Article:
Thinking Anglicans

opinion

Miranda Threlfall-Holmes 5 Things I miss about being Laity

Cathy Newman interviews Rose Hudson-Wilkin for The Telegraph Rev Rose Hudson-Wilkin: The truth? We’re all fearful for the first female bishops

Rupert Christiansen The Telegraph Why do Christmas carols make the church feel nervous?

Erasmus The Economist Hello ladies, goodbye Communion?

Lucy Ward The Guardian Una Kroll: ‘Public protest is still very important’

Sam Wells The Christian Century Dressed for the moment

Bosco Peters A Bishop is not a Priest

Isabel Berwick Financial Times From atheist teenager to lady of the parish

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Sister Mary
Sister Mary
6 years ago

I hope that at least three women will be consecrated within a very short time of each other. That should ease the burden of being the first.

I suspect that the episcopal appointment of a woman will be a challenge to most Suffragans apart from those of very well-balanced temperament and experience. It will involve a shattering of subconscious and entrenched stereotypes for many. But it will be a great work of grace.

Cynthia
Cynthia
6 years ago

That’s a very wise suggestion, Sister Mary.

In a lot of places, WO and WB came as a breath of fresh air. In CoE, it was held up so long that the fresh air might come as gale force winds… Better to start with a threesome or so.

Nathaniel Brown
Nathaniel Brown
6 years ago

The Anglican Communion was an accident of imperial expansion in the first place, and has never had such a thing as a unifying head or curia. If the communion falls, there is a distinct possibility that national churches will be better able to serve the people of their respective countries. The end of the communion could well mean the growth of the churches at home.

peter kettle
6 years ago

Episcopal ordinations in Province of Canterbury often have more than one candidate, and in a place like St Paul’s there is room for a large congregation. Don’t know about York Minster, but it would also lessen the burden of spotlight if there were episcopal ordinations in both Provinces on the same day.

Pam
Pam
6 years ago

Now I know why Superman wears a cape!

Sam Wells’ “Dressed for the Moment”, especially paragraphs 6 & 7, reveals the importance of presentation and perception in winning confidence.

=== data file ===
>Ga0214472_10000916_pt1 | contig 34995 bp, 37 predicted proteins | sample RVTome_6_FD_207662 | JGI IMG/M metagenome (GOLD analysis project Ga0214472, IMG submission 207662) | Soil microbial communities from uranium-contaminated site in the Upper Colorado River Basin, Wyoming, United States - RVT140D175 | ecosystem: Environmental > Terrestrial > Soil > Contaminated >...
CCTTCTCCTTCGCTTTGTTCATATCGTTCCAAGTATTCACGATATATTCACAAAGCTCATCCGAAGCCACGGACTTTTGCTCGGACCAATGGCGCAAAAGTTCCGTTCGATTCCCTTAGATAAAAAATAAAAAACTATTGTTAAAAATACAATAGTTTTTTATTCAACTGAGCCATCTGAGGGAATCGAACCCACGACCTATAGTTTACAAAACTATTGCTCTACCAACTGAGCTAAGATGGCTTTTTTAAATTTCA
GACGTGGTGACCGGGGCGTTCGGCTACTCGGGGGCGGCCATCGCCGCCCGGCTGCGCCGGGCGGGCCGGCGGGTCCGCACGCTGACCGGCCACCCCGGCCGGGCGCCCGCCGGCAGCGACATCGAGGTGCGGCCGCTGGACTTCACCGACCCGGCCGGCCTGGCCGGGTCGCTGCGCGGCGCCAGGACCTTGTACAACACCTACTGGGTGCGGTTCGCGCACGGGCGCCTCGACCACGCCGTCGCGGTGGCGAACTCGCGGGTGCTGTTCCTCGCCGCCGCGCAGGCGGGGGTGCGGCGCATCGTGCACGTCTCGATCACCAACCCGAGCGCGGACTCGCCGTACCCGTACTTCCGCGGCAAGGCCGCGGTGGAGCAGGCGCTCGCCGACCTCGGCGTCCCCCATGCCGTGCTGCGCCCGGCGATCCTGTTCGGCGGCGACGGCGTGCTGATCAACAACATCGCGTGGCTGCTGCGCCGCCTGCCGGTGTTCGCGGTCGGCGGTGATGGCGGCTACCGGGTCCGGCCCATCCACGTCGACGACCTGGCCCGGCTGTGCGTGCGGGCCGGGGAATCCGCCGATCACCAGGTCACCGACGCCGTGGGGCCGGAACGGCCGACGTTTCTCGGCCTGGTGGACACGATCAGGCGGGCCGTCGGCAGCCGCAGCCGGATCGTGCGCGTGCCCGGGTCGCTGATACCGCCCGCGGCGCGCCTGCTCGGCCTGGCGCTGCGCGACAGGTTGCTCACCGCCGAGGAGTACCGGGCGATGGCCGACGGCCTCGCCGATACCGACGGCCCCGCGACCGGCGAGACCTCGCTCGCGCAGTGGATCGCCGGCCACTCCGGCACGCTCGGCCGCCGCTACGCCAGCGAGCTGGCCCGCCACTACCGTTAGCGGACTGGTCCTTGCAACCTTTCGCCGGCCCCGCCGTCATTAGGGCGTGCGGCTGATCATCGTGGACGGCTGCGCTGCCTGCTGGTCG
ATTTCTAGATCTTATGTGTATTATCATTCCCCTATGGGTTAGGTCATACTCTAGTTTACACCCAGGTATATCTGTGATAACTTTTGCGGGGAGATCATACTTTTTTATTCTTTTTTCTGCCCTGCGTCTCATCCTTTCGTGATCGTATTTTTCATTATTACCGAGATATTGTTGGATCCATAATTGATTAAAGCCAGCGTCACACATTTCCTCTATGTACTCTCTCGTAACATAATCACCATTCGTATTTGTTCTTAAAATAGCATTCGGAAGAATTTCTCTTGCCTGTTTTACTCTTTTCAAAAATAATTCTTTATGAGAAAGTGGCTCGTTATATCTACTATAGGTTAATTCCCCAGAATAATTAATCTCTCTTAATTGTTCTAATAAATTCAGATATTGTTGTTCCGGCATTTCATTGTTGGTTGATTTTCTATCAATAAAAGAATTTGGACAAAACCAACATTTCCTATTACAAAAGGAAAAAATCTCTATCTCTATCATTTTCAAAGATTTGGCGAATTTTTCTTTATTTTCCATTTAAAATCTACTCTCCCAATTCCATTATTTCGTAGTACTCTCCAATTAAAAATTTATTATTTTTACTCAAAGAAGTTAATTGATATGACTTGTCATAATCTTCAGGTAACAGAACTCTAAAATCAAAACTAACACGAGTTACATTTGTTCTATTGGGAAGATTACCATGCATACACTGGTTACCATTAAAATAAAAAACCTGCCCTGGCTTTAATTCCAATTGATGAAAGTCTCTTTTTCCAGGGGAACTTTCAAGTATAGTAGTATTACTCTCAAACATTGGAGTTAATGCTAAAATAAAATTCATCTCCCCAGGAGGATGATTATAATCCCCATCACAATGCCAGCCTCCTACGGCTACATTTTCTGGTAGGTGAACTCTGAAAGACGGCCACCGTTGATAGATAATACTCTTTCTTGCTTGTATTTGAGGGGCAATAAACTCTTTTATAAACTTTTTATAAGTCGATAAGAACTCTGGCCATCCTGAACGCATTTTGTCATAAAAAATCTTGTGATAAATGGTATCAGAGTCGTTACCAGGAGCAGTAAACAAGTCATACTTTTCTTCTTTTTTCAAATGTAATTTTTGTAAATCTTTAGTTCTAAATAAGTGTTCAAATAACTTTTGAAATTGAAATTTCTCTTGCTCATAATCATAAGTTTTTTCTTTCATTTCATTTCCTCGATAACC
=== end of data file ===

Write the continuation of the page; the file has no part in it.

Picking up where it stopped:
Geoff
6 years ago

I agree broadly with Nathaniel: what we are seeing is not the death of the communion but the death of a particular late 19th/early 20th century tractarian and pan-anglican myth of the communion as a holistic and unified Branch of the Church.

Rod Gillis
Rod Gillis
6 years ago

Appreciate the point of view of Sam Wells re the clerical collar, but in the main I disagree. I stopped wearing a clerical collar for almost all functions, including with vestments at liturgies, about fifteen years ago. Being in the same parish for over a decade helped, since most folks knew the rector. I also encouraged people to call me by the name I was given at Baptism, rather than “Father” or “Canon” or “reverend”. The first time I did hospital visiting without a collar I set out with a little apprehension. I often encountered non-attending folks from my parish… Read more »

Laurence Cunnington
Laurence Cunnington
6 years ago

“Better to start with a threesome” Cynthia

The perils of US English v British English!

Laurie
Laurie
6 years ago

Yes ordain several women to the episcopate at one big service in Southwark Cathedral or somewhere just a wonderful

have overflow facilities too all over the country perhaps.

Suffragans and diocesans and

one or two women flying bishops of course !

maranatha !

Cynthia
Cynthia
6 years ago

“”Better to start with a threesome” Cynthia

The perils of US English v British English!”

It works either way for me! 😉

JCF
JCF
6 years ago

@ Cynthia & Lawrence: {Austin Powers’ voice} “Oh, BEHAVE!” ;-p

Laurie
Laurie
6 years ago

What fun these linguistic eddyings doth bring us !

Jeremy
Jeremy
6 years ago

‘[W]hat we are seeing is not the death of the communion but the death of a particular late 19th/early 20th century tractarian and pan-anglican myth of the communion as a holistic and unified Branch of the Church.’

True in part. But the myth has persisted into this century because some (Lambeth staff, GAFCON prelates) find the myth useful.

Nathaniel Brown’s point about the Communion being an accident of imperial expansion is extremely well taken. For that very reason, the Communion will always be regarded with skepticism.

Tim Chesterton
6 years ago

Rod Gillis, I heartily agree!

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